To give Matthew a replacement skill that provided an appropriate means of escape from peers, one-to-one instruction on how to make “I” statements to ask for assignment to a different group or area when unhappy with group membership (e.g., “I would prefer to sit at a different table, please”) was provided. Teachers and supervisors were provided with a precorrect to say when he entered the setting (e.g., “Remember to use an “I” statement if you have some need today”). Because teachers and supervisors had used precorrects when teaching school-wide behavioral expectations to all students, tailoring the procedure to meet Matthew’s needs required little adjustment or effort.
In addition, Matthew participated in lessons on how to respond to teasing and how to respond to perceived challenges from peers since those events were often the antecedents to his problem behavior. Matthew’s mother asked for copies of the social skill lessons so she could prompt Matthew to use the skills at home and reinforce the behaviors when she saw him use them. To support the individualized lessons and promote generalization of the replacement skills being taught to him individually, group social skill lessons on self-management and self-advocacy were taught to the entire class, although tailored to meet Matthew’s specific skill deficits. The lessons were designed to build on and reflect the social skill lessons taught to the entire school regarding behavior expectations in all settings.
The team reconvened after two weeks to review the data that were collected to evaluate the effectiveness of the plan. The data showed a clear decreasing pattern of problem behavior. His classroom teacher reported that he was not coming in from the playground in an agitated state as he did prior to the support plan. Based on the data and teacher report, the team decided to maintain the plan until the end of the school year, which was only two weeks away.
In the fall of the following school year, the Individual Support Team met and reviewed Matthew’s plan. His new classroom teacher reported to the team that he is doing well, and has had no office referrals. The team, however, decided that Matthew could still benefit from additional support and therefore included him in a targeted group intervention, an after school club that focuses on teaching social skills. The “Social Skills Club” meets once a week. To promote generalization, posters of each lesson taught in the club are given to the classroom teacher to display in class and use as a visual prompt. Matthew then presents the weekly social skill lesson to his class. All staff have been instructed on how to prompt and reinforce the skills that are taught.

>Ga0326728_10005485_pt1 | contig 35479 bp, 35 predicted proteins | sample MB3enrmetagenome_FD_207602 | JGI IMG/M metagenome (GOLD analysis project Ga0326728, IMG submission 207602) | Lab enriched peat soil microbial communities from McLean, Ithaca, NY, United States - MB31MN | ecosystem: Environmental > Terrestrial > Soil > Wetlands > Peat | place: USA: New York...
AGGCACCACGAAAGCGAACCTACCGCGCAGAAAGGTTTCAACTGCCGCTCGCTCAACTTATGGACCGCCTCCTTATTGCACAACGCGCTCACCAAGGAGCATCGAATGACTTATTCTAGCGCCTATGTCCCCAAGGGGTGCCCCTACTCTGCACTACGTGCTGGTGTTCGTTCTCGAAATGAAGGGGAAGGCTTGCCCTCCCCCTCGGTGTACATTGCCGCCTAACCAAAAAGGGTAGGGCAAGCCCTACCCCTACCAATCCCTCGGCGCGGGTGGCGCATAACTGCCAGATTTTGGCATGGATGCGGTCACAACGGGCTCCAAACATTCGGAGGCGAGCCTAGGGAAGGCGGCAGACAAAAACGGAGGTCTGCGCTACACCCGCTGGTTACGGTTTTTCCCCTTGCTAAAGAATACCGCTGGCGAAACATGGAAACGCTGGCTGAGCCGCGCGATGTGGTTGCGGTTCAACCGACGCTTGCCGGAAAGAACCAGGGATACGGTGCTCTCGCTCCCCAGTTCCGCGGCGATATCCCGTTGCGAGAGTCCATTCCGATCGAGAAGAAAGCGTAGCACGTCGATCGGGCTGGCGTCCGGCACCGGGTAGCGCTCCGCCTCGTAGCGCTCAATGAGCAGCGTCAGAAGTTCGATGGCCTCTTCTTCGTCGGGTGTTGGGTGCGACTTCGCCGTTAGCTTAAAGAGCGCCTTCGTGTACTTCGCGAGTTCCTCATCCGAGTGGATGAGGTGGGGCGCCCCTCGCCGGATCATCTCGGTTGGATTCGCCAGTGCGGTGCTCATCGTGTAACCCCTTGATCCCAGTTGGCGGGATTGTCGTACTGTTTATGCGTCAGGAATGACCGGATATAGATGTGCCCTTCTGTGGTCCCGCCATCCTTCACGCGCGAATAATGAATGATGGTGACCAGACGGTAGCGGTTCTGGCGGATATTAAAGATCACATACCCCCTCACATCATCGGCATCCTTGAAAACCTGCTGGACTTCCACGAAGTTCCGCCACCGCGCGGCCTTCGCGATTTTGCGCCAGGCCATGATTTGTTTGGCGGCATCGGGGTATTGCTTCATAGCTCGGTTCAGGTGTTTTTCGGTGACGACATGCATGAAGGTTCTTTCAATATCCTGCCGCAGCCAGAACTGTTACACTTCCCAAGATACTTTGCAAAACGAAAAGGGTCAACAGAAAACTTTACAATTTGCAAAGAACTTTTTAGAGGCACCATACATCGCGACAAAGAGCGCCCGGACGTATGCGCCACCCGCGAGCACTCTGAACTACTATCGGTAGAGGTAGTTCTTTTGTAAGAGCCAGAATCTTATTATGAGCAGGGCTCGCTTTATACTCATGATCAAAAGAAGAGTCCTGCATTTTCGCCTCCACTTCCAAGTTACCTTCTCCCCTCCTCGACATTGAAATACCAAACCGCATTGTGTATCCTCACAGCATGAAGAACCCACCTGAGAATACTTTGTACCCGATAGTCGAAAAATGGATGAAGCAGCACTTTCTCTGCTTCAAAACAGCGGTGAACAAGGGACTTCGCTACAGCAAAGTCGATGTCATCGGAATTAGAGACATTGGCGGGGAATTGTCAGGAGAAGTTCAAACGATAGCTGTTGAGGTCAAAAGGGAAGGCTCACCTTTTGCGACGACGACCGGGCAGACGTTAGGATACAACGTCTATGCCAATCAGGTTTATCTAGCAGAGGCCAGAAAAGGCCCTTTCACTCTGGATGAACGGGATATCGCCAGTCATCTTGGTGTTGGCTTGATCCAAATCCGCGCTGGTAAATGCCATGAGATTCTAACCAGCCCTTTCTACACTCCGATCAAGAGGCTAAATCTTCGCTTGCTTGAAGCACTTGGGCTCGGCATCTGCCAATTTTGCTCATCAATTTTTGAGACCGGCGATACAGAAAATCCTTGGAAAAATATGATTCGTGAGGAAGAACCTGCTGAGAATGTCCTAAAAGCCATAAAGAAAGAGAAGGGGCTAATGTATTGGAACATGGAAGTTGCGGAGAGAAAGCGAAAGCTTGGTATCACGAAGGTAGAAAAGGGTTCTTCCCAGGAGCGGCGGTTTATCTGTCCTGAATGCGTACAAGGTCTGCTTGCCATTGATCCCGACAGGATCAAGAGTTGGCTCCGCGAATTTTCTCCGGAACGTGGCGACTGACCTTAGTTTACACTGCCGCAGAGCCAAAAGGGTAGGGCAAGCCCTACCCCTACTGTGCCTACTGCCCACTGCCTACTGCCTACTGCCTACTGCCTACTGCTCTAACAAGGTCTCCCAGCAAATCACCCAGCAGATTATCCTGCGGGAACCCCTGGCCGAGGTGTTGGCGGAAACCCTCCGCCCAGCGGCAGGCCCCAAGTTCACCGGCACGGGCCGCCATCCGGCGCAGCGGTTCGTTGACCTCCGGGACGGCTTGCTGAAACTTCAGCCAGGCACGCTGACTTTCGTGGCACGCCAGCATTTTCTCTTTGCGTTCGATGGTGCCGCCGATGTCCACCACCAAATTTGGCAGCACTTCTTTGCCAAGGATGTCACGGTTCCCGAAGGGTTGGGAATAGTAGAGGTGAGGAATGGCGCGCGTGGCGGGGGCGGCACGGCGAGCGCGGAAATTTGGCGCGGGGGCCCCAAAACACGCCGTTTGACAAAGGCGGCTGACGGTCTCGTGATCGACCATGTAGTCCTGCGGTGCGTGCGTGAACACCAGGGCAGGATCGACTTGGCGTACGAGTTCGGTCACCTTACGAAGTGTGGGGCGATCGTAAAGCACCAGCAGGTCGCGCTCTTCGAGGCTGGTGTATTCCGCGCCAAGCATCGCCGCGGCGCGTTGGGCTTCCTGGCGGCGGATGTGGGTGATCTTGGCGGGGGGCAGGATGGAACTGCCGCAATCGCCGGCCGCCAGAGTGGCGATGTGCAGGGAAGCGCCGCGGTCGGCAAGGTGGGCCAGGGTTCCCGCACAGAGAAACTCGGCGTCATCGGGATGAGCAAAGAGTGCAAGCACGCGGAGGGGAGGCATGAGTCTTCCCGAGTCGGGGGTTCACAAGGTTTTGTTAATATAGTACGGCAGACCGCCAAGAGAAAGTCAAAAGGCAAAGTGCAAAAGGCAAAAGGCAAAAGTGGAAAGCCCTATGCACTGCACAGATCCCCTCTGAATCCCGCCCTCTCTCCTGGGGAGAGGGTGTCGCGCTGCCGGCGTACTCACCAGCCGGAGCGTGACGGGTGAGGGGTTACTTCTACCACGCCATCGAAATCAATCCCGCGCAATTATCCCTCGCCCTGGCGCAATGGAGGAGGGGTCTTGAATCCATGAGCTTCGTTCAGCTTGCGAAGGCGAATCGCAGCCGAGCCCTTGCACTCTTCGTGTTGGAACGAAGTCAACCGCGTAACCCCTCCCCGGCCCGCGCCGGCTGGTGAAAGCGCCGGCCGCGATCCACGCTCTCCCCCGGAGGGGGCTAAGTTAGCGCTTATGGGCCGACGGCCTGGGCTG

By providing systems of support across all school settings, Matthew has improved in his ability to interact appropriately with peers, and is experiencing greater success at school. In addition to teaching replacement behaviors and planning for generalization, his individualized support plan addressed how the school environment should be modified to increase the use of the replacement behaviors that were taught and decrease the effectiveness, efficiency and relevance of his problem behavior. Critical to success of Matthew’s plan and any plan of support at the individual level is a thorough understanding of the way the problem behavior relates functionally to the school context. The success of an individualized support plan is directly related to the effectiveness of the larger school wide system of PBIS in providing prevention and intervention at the universal, targeted and individual levels.
As described above, critical to Matthew’s success was the development of a continuum of positive behavior supports. By linking individual student plans to the larger school set of expectations, processes, and policies, we increase the likelihood of success. Strong universal systems allow schools to make critical alterations in the environment to support newly taught functionally-based replacement behaviors. In addition, through the use of small group interventions schools are able to prevent student problems from becoming chronic and support individual students through less intensive, less intrusive, and less costly interventions.